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A compendium of articles and interviews about film noir and its spin-offs--novels, TV and radio shows, and comic books--pays homage to the leading actors and writers of the genre and includes an essay by Stephen King. Original. 20,000 first printing.
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Penzler Pick, December 1999: It took the French, with their word for "dark," to give an identity to an important mystery sub-genre. Something more than hard-boiled, noir--whether in film, book, or television--must also speak to a sense of existential nihilism, where betrayal is how romance best expresses itself and fear is only another name for foreplay. But while we all now know what noir is, when it was starting to coalesce as a coherent style back in the 1940s and early 1950s, it was more spontaneous, less self-conscious. It was wholly representative of a world then at war, not just with visible enemies, but with unseen ones as well.
Editors Gorman, Server, and Greenberg have brought together a fine galaxy of contributors (among them, William F. Nolan, James Sallis, Mike Ripley, Bill Pronzini, Gary Lovisi, Max Allan Collins, and many more) to cover the waterfront in all areas of noir artistry. Even Stephen King weighs in with a tribute to Jim Thompson, wonderfully titled "Warning! Warning! Hitchhikers May Be Escaped Lunatics!" (Thompson fans will get the joke.) Charles Willeford, Chester Himes, Patricia Highsmith, Dashiell Hammett, Mickey Spillane, Orson Welles, John D. MacDonald, Leigh Brackett, Billy Wilder, Fritz Lang, Alfred Hitchcock, Peter Gunn, Joe Friday, Lew Archer, and Lawrence Block--they're all here, and more, of course. It's 386 pages deep in noir references, lore, and opinions. But of special interest to book collectors are the chapters on the old publishers and imprints: Lion Books, Gold Medal, and others. There are conversations too, among them a rare chat with cult favorite Peter Rabe (who died in 1990), an interview with the always lively and urbane Donald E. Westlake, and a talk with Abraham Polonsky (screenplay writer, director, and blacklistee). Even kid stuff is not exempt from the bleak world of noir. Ron Goulart explores comic book noir, and, as a well-respected expert in the field of comics and cartoon strips, leads us back to such forgotten figures as "Steel Sterling," "Madam Satan," and "Johnny Dynamite."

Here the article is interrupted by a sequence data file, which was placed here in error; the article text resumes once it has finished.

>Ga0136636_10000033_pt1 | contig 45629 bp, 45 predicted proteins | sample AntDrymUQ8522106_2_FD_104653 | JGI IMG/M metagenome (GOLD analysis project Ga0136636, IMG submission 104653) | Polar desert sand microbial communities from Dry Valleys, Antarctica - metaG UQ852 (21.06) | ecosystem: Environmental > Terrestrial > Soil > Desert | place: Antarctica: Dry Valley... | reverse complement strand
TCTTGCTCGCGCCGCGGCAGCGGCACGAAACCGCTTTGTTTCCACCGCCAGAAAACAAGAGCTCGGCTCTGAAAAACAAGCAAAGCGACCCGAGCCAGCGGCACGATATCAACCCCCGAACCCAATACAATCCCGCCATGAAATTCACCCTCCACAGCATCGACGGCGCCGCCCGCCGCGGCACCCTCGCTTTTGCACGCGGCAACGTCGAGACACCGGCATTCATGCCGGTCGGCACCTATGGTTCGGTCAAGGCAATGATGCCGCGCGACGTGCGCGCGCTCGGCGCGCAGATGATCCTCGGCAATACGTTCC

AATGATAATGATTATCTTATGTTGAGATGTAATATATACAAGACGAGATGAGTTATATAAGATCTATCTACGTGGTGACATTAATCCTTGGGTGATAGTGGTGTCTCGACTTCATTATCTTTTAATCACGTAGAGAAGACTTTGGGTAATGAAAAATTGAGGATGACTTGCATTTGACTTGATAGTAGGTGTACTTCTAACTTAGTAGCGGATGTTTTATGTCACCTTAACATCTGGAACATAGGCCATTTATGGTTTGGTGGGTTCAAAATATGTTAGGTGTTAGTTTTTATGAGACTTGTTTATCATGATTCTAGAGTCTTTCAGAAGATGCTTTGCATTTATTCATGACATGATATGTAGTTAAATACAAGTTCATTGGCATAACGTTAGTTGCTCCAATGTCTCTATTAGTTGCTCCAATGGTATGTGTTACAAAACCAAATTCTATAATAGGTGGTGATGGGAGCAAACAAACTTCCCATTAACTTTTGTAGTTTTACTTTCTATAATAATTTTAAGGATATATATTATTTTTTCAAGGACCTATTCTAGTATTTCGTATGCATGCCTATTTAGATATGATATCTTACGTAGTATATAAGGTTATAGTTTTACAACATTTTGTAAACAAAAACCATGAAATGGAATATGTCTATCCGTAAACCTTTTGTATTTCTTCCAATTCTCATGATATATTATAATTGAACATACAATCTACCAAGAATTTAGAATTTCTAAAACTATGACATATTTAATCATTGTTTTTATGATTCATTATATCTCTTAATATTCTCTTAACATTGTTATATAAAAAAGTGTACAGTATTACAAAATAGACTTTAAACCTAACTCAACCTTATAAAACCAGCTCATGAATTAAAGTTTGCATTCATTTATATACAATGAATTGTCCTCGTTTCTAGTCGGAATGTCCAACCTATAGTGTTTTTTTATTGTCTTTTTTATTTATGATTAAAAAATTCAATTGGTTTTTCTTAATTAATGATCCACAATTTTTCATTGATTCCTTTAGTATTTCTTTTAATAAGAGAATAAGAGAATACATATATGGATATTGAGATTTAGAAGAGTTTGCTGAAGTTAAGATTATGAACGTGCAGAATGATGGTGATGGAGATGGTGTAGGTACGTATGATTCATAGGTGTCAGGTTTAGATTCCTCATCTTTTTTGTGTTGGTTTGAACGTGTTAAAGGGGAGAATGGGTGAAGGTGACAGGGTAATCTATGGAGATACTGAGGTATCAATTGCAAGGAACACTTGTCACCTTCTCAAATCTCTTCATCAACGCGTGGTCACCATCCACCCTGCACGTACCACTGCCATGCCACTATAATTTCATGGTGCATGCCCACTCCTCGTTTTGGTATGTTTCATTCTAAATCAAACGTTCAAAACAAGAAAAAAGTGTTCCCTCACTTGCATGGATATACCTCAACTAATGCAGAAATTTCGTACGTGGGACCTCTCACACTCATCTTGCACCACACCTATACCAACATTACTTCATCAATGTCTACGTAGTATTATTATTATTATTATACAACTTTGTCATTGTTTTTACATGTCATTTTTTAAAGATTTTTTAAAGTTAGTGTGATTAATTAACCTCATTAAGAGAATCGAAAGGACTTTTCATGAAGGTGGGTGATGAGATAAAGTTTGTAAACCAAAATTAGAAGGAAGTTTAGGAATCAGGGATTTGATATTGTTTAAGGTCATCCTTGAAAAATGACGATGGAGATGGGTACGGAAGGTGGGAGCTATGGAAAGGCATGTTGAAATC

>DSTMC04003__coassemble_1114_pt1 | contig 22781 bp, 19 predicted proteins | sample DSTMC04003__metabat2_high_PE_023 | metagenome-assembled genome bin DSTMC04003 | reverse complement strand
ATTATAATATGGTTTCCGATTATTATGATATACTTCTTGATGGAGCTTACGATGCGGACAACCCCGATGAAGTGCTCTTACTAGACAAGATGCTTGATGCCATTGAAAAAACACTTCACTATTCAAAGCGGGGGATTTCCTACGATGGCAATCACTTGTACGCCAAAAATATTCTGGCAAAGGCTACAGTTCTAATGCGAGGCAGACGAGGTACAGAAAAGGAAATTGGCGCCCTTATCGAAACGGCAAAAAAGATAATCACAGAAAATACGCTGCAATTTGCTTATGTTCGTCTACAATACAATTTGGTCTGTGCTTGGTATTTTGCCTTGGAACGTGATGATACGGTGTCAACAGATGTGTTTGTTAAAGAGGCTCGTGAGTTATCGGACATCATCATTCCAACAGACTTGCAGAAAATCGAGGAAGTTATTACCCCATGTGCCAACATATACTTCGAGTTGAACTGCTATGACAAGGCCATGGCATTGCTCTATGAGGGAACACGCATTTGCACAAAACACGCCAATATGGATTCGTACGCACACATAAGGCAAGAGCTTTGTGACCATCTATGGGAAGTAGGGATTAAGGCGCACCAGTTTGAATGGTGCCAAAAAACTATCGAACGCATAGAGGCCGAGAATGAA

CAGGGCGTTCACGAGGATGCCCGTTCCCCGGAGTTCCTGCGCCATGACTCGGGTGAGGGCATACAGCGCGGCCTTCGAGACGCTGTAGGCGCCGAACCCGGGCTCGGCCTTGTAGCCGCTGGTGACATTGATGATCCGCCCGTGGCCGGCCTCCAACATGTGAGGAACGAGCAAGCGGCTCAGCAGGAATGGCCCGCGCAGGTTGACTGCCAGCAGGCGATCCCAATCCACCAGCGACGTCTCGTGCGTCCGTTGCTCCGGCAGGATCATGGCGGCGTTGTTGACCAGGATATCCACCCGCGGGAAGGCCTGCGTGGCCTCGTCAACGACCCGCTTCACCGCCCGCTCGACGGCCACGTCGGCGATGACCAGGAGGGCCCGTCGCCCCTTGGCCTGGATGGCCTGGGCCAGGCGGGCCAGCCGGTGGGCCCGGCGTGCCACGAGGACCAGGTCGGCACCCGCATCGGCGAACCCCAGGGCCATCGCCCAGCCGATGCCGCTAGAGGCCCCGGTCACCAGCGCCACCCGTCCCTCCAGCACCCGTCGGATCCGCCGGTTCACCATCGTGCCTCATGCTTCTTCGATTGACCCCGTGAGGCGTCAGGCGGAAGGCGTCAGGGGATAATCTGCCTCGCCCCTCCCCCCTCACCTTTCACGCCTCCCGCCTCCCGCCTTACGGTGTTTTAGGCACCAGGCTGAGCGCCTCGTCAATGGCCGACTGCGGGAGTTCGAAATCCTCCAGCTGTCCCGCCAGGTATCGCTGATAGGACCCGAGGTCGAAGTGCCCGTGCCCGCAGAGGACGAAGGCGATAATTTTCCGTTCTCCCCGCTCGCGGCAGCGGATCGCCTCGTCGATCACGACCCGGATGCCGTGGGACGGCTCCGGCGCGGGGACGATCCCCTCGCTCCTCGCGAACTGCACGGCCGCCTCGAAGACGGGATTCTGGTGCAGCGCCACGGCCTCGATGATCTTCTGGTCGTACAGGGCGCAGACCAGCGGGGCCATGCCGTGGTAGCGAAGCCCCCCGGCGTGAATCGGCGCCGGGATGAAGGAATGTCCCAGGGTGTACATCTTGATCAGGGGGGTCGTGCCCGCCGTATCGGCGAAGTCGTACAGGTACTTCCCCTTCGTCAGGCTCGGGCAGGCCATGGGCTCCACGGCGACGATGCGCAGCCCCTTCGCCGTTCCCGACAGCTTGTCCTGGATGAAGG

If you've ever enjoyed a book by James Ellroy, Jim Thompson, or Richard Stark, or any movie with Veronica Lake or Lizabeth Scott, this book is not to be missed. --Otto PenzlerFrom Library Journal:
Not intended to be read sequentially or for leisure, this anthology is a formative lay reader's reference on all things noir. The mixed format includes such varied material as interviews with Fritz Lang, discussions of the scores of classic and obscure films, and a look at comic book noir. Additionally, the editors (editors and authors in the mystery and pop culture fields), provide contextual insight into the lives and works of authors like Raymond Chandler and Dashiell Hammett. Although the book is accessible and rich in its informative value, it fails in its attempt to provide a historical and cultural context for the works it approaches. One might notice, for example, that the impact the Holocaust had on the theme of hollow despair at the center of noir goes unmentioned. Recommended only for larger film collections.?Jacob Siegel, "Library Journal"
Copyright 1998 Reed Business Information, Inc.
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Book Description Carroll & Graf Pub, 1998. Paperback. Condition: New. Never used!. Seller Inventory # P110786705744
Book Description Carroll & Graf Pub. PAPERBACK. Condition: New. 0786705744 New Condition. Seller Inventory # NEW7.0348527
Book Description Condition: New. New. Seller Inventory # S-0786705744